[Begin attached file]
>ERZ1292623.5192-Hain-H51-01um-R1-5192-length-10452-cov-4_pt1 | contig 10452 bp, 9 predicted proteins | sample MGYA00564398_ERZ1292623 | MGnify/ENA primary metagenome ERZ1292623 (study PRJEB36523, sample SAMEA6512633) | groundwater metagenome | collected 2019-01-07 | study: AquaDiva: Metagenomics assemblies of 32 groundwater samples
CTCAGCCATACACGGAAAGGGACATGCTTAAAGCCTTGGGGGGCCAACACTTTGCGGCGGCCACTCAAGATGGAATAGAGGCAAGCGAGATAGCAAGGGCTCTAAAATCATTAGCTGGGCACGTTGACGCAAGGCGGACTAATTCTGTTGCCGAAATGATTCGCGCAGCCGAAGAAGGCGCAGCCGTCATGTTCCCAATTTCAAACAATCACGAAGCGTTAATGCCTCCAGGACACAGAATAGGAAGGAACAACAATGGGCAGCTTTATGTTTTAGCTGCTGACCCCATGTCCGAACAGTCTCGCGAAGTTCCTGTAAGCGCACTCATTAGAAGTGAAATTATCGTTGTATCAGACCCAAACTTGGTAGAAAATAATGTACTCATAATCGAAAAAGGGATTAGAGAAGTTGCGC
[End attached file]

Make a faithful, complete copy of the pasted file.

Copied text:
>ERZ1292623.5192-Hain-H51-01um-R1-5192-length-10452-cov-4_pt1 | contig 10452 bp, 9 predicted proteins | sample MGYA00564398_ERZ1292623 | MGnify/ENA primary metagenome ERZ1292623 (study PRJEB36523, sample SAMEA6512633) | groundwater metagenome | collected 2019-01-07 | study: AquaDiva: Metagenomics assemblies of 32 groundwater samples
CTCAGCCATACACGGAAAGGGACATGCTTAAAGCCTTGGGGGGCCAACACTTTGCGGCGGCCACTCAAGATGGAATAGAGGCAAGCGAGATAGCAAGGGCTCTAAAATCATTAGCTGGGCACGTTGACGCAAGGCGGACTAATTCTGTTGCCGAAATGATTCGCGCAGCCGAAGAAGGCGCAGCCGTCATGTTCCCAATTTCAAACAATCACGAAGCGTTAATGCCTCCAGGACACAGAATAGGAAGGAACAACAATGGGCAGCTTTATGTTTTAGCTGCTGACCCCATGTCCGAACAGTCTCGCGAAGTTCCTGTAAGCGCACTCATTAGAAGTGAAATTATCGTTGTATCAGACCCAAACTTGGTAGAAAATAATGTACTCATAATCGAAAAAGGGATTAGAGAAGTTGCGC